Why do we keep playing with fire?
The terrible fire at Grenfell Tower in west London offers a telling metaphor for a wider malaise.
A loss of life – predicted and preventable. A media furore. Promises of a review by ministers to ensure it never happens again. But the Grenfell tragedy follows a fatal blaze four years ago at another tower block in Camberwell, south London, which had itself been preceded by a similar fire.
Although each event prompts government promises that change will occur, the relevant fire prevention rules have not even been reviewed. While we don’t know if that could have prevented this tragedy, it’s clear that enforcement of the existing regulations has been undermined by massive cuts to local authority budgets.
Postmortems are conducted, everyone nods gravely – and nothing changes.
And this theme continues. A decade ago, as a new reporter for Pulse, I covered the ‘Baby P’ scandal. You may recall the media frenzy at the time, with doctors, social workers, lawyers and police all castigated for failing to protect a 17-month-old boy called Peter from horrifying abuse at home that led to his death.
Dr Jerome Ikwueke, Peter’s GP, was particularly singled out for not raising concerns when he found bruises on Peter’s head and chest after the boy had apparently fallen down the stairs. This had personal consequences for the GP – he was suspended for 12 months by the GMC, although was later reinstated – but also for his profession.
A whole army of acronyms – GMC, CQC, RCGP, NICE – all piled in to tell GPs in no uncertain terms that they had to take specialist training, report any concerns and work closely with other agencies to prevent abuse or neglect.
And GPs have done so. Our story today reveals an increase in safeguarding referrals for both adults and children. Has it made a difference? It is hard to say, but it has occurred as social services’ funding is slashed, and many GPs feel their concerns are not being acted upon quickly enough.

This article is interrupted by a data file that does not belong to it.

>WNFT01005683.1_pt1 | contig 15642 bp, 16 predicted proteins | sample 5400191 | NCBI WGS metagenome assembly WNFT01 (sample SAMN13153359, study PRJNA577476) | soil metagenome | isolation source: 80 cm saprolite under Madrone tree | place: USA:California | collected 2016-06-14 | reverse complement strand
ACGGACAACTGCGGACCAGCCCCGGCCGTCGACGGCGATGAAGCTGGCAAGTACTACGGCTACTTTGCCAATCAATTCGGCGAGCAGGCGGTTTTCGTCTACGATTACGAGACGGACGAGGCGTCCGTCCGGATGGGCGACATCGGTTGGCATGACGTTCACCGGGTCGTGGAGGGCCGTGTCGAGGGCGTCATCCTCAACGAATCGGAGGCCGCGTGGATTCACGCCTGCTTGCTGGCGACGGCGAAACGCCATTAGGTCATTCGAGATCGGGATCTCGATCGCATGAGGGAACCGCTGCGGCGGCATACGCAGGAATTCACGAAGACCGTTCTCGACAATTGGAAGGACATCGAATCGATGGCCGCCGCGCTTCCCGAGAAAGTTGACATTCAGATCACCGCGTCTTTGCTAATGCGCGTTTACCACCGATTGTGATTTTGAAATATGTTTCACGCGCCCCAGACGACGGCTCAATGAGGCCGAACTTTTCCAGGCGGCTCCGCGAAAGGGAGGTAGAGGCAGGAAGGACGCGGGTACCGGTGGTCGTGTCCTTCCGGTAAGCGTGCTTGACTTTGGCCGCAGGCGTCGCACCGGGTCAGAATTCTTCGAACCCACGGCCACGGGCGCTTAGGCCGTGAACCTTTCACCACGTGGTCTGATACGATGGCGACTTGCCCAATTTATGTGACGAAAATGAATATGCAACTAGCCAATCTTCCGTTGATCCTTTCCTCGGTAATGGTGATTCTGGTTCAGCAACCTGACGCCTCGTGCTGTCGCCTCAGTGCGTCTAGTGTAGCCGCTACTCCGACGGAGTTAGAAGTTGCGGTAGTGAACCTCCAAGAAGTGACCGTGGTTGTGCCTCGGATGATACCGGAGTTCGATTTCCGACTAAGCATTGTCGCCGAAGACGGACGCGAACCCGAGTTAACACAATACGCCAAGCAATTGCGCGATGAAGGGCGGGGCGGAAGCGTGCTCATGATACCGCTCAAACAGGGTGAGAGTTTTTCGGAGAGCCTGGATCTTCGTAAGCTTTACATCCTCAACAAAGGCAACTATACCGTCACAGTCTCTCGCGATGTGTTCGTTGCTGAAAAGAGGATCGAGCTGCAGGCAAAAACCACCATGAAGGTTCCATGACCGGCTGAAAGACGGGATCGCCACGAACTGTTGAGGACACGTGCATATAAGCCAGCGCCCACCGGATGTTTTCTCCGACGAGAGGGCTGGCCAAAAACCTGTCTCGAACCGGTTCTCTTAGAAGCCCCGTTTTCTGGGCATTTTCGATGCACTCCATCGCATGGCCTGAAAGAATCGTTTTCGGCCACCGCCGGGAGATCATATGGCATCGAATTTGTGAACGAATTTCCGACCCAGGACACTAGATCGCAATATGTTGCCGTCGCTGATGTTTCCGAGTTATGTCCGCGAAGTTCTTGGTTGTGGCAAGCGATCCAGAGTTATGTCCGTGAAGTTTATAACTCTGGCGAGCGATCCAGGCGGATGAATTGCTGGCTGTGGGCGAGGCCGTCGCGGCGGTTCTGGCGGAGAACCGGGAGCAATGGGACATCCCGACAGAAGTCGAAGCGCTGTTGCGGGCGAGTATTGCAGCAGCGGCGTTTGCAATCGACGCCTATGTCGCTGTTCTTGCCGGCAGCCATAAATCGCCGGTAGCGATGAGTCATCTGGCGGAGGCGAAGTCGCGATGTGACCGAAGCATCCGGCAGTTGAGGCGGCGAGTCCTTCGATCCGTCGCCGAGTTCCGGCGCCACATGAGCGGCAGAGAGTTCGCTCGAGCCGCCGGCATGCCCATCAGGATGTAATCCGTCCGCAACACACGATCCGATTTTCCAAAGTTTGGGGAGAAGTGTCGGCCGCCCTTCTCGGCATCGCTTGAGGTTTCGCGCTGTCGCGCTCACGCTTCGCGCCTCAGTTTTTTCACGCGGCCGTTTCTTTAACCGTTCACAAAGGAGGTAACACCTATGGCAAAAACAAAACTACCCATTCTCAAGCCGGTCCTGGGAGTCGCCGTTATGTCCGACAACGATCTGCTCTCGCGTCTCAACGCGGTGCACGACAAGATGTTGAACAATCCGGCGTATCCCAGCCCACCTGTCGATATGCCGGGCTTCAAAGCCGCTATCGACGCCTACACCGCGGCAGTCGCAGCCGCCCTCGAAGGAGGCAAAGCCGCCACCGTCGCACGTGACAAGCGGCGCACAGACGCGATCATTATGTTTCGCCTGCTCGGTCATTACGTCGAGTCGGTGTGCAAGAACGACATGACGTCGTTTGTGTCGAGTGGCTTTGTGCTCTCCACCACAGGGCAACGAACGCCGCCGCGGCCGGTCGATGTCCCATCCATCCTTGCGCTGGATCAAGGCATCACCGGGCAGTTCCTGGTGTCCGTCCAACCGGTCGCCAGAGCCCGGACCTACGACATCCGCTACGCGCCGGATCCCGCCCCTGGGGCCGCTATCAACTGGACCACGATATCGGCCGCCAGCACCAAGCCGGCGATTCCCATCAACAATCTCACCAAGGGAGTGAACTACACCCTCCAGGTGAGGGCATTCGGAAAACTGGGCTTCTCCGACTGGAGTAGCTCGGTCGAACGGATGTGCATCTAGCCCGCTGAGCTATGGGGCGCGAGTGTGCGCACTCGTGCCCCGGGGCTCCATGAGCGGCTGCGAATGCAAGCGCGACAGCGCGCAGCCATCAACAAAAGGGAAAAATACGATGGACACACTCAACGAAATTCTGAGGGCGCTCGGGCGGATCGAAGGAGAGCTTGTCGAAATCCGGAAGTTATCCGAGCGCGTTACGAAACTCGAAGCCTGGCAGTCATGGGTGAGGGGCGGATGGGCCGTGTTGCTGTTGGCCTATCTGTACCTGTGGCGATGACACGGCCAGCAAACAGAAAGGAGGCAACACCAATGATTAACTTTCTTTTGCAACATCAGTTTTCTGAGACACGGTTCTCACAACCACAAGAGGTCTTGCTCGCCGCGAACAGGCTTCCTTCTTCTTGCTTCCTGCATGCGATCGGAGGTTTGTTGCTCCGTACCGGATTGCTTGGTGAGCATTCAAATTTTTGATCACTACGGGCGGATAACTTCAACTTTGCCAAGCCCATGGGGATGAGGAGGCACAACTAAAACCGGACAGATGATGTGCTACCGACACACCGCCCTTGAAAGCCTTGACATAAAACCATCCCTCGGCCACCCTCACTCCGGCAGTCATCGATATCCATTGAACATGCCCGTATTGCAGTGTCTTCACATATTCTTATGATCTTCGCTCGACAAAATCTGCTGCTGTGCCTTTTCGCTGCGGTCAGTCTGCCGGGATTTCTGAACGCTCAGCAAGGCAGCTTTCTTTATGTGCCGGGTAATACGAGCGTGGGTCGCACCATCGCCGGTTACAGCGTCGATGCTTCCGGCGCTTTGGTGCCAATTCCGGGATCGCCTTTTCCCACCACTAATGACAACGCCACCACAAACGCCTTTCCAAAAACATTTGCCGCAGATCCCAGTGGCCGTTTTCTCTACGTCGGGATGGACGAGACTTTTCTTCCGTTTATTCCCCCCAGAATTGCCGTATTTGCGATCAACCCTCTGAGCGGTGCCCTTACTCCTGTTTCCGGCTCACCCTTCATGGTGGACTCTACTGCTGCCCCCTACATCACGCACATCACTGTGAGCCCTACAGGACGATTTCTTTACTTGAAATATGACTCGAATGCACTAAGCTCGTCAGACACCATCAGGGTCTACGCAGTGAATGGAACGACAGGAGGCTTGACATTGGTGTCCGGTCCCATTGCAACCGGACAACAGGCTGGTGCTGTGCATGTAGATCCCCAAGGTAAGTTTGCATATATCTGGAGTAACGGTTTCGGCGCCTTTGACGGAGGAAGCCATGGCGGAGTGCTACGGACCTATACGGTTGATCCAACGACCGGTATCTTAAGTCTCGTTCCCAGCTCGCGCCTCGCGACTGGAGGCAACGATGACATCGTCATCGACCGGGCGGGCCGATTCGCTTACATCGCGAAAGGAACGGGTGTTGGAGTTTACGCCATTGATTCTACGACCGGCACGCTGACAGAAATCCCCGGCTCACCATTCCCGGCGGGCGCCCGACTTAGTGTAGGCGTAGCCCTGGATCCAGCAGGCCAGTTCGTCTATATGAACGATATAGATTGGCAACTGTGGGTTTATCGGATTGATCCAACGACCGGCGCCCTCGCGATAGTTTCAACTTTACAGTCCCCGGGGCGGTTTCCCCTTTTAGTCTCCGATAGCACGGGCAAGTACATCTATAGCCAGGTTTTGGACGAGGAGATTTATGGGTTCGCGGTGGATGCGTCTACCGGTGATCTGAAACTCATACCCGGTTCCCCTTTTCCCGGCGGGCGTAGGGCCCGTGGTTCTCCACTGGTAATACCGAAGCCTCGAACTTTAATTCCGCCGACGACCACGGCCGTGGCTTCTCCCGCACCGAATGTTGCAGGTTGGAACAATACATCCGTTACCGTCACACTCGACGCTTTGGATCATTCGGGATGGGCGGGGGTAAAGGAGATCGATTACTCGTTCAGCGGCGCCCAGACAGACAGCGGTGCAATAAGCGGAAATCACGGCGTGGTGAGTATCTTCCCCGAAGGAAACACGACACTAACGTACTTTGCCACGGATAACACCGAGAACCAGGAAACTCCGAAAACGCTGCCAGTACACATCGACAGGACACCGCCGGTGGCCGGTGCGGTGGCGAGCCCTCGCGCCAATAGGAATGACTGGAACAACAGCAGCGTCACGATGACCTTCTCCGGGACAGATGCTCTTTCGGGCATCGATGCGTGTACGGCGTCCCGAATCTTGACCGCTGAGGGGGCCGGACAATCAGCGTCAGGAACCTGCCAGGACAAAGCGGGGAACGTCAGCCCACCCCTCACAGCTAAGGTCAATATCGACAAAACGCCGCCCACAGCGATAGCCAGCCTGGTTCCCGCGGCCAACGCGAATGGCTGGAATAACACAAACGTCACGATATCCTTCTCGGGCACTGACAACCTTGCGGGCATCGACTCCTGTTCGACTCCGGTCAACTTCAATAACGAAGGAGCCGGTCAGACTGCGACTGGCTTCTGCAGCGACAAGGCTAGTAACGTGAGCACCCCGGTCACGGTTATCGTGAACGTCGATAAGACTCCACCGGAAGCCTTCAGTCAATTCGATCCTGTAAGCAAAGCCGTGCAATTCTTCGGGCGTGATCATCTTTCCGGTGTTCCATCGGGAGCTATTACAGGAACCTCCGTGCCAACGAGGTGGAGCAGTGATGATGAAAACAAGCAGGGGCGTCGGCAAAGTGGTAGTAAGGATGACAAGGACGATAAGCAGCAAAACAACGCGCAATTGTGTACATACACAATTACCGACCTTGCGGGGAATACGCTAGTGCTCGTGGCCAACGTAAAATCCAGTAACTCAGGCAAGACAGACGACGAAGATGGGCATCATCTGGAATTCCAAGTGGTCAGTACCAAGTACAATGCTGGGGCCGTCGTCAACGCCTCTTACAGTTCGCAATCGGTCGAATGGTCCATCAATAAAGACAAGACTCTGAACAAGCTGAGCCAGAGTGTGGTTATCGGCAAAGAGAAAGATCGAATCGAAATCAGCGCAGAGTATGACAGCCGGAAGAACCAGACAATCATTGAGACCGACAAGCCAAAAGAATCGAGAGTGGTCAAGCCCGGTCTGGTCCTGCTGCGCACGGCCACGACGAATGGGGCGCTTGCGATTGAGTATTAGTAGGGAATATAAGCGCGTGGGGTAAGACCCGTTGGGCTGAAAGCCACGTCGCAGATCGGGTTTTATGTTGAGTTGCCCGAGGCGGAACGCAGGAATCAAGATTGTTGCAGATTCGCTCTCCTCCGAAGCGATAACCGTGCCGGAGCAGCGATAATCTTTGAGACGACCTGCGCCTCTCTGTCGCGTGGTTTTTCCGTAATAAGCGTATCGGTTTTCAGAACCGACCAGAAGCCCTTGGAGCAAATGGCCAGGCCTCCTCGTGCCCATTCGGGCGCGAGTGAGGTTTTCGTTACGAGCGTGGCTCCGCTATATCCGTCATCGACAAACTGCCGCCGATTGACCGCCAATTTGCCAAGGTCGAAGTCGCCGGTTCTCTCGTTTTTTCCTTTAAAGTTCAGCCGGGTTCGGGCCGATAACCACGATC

Some 60% of GPs report an inadequate response from social services and 42% have experienced ‘unacceptable delays’. GPs told us they are concerned that there are not enough social workers to follow up quickly and that frequent changes of staff undermine safety. I know I am not alone in being horrified that the welfare of many vulnerable people is being put at risk in this way.
But it fits with an established pattern. Conflagration, reaction, promises of change and then very little delivered. And I could give other examples: children’s mental health services, asthma mortality rates and perhaps even the GP Forward View.
All follow a similar pattern, where important issues are dealt with on a 24-hour news cycle rather than as something that deeply affects people’s lives. Ministers get distracted by squabbling over Brexit or snap elections and then are reshuffled to another department, leaving the most vulnerable to suffer most.
I would not be surprised if there is another Grenfell, Baby P or Victoria Climbié waiting to happen. GPs are held to account for their mistakes, but those in charge of our institutions repeatedly seem to get away with what should amount to criminal negligence.
Nigel Praities is editor of Pulse